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  1. Adrian’s question for the next few weeks… « A Blog by James Thompson - May 8, 2010

    […] the practice of creating the documentary together with any theoretical research. I have just redefined my abstract to help bring the two closer together, but really have just stated that the two entities will […]

  2. The Contextualising Blog Post « A Blog by James Thompson - June 4, 2010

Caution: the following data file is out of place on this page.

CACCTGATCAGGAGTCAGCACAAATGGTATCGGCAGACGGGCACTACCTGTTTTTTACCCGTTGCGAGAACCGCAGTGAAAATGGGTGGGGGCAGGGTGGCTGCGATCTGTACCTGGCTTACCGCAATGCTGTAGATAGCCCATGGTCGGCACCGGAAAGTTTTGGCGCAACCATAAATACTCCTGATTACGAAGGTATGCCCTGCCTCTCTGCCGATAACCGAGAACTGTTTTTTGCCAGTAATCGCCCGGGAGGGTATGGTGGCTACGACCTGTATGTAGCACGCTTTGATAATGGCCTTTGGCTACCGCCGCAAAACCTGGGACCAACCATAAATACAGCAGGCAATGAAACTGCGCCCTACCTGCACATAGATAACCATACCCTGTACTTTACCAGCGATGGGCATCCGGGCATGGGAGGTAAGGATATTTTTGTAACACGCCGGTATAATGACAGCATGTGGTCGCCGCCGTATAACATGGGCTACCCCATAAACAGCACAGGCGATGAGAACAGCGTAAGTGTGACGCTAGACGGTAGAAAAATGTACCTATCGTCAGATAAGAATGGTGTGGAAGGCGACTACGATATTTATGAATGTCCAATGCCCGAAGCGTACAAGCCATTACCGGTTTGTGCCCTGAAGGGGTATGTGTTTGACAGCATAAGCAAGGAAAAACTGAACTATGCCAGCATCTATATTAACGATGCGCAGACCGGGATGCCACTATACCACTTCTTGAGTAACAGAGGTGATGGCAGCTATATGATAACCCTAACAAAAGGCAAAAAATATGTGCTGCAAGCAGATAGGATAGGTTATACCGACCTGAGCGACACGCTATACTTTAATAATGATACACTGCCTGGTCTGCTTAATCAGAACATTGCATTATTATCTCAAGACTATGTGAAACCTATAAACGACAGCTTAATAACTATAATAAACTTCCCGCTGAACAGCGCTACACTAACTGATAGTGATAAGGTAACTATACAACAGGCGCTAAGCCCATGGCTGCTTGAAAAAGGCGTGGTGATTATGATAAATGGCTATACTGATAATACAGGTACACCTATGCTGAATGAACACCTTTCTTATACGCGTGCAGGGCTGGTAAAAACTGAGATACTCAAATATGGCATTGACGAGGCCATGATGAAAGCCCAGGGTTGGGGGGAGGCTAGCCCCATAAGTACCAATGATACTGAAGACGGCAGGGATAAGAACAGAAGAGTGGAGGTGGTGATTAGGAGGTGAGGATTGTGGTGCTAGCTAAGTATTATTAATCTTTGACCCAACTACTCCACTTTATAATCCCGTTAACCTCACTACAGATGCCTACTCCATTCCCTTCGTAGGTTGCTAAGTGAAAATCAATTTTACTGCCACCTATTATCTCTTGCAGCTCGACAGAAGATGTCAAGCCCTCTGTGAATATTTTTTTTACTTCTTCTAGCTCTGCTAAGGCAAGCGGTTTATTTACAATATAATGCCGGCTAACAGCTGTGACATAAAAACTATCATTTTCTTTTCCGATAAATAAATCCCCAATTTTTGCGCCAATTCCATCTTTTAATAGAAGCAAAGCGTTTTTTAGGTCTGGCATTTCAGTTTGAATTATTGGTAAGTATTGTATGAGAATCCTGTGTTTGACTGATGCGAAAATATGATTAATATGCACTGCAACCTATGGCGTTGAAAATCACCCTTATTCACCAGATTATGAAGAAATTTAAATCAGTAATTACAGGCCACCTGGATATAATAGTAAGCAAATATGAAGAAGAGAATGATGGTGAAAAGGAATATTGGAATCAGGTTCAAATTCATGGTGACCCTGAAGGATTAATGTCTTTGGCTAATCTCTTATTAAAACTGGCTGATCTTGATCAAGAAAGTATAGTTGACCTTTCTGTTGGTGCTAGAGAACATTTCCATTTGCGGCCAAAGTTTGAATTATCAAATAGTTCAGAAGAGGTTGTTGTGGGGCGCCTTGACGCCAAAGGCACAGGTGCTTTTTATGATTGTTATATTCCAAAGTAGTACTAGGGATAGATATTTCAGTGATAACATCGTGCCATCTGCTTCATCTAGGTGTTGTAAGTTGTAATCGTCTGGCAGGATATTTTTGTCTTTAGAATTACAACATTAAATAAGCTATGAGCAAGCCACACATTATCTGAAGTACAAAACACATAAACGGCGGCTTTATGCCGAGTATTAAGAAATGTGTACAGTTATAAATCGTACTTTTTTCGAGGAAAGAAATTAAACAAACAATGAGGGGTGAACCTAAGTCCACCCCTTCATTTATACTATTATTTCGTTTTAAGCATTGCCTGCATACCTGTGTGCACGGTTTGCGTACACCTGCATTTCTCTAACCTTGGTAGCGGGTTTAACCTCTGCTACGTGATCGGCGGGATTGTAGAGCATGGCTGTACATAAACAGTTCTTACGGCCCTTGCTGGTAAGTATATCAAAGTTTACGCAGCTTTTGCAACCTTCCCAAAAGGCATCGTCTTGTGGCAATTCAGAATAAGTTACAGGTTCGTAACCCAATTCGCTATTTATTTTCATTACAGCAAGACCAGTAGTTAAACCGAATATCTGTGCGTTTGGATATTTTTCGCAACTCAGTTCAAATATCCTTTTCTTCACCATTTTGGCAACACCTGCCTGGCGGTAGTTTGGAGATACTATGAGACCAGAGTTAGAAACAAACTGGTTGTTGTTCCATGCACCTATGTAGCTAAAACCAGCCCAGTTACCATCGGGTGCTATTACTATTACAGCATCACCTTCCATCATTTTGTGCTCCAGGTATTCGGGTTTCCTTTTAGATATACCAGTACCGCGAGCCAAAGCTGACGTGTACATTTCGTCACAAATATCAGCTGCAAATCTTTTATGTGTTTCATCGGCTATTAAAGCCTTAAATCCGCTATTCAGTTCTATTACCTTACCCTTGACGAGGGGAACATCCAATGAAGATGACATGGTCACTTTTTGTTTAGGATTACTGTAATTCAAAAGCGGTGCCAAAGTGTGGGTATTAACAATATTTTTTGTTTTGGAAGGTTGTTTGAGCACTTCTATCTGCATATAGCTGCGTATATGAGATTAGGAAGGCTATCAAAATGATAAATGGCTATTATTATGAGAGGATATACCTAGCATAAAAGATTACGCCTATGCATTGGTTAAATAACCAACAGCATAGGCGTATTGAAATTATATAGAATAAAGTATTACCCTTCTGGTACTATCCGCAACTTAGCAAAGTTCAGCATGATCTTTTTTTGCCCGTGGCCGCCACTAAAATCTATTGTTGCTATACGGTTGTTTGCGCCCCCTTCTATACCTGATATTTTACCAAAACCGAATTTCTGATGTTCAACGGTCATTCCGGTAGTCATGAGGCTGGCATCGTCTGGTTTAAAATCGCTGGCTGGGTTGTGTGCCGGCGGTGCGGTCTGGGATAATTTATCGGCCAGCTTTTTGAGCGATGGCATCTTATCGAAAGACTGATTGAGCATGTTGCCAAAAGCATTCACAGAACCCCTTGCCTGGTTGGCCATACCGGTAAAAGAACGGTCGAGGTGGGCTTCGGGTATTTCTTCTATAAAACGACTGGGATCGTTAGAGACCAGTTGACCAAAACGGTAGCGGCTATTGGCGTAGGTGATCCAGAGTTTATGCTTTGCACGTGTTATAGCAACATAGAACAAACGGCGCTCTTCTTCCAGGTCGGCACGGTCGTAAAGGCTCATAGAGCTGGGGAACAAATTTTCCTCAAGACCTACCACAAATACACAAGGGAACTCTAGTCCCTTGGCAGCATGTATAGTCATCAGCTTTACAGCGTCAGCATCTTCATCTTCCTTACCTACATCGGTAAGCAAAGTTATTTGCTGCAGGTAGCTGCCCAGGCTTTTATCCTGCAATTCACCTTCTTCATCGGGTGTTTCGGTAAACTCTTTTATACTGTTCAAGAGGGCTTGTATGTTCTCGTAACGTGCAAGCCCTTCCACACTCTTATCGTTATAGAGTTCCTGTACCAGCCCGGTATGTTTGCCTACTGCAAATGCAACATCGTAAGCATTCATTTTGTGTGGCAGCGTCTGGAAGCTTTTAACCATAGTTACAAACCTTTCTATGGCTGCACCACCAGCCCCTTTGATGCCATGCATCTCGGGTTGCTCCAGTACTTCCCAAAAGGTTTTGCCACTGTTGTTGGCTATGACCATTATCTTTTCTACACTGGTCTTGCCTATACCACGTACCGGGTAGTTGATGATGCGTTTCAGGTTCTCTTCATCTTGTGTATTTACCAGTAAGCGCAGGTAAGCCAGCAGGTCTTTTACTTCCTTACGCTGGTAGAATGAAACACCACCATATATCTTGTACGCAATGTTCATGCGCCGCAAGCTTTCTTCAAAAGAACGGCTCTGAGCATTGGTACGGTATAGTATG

[…] The New Abstract! Through constantly working through different problems and considering lessons and methods taught in Research workshop, I’ve tried to form the most solid base possible for my project planning and design. This post shows the significant moment where I was able to resolve joining my exegesis with project so that both can exist together as a more organic entity. Basically I saw that the filmmaking process needed to come out of the theoretical ideas, in order to be fed back in for reflection. This is rather different to the previous position, which was for the exegesis to come out of the editing practice of the found footage. Being Pragmatic and Realistic This post shows where I found the advice and inspiration to move forwards in the planning of my project. Herzog, What Have Ye Done? This post reflects the more playful and personal interest side of the blog, and also how the blog can serve to tie ideas together. This post was made when I felt like thinking about something other than study, but managed to lighten appearance of my blog, if for no other reason than some kind of self satisfaction. Some Thoughts on Design This post displays some independent thinking around how to approach the rest of the year looking for the best possible outcome. The irony was that later that week we had a presentation from one of the PHD candidates in Communication Design. He took us through many of the ideas that I had spent the previous day investigating for myself. Weird. […]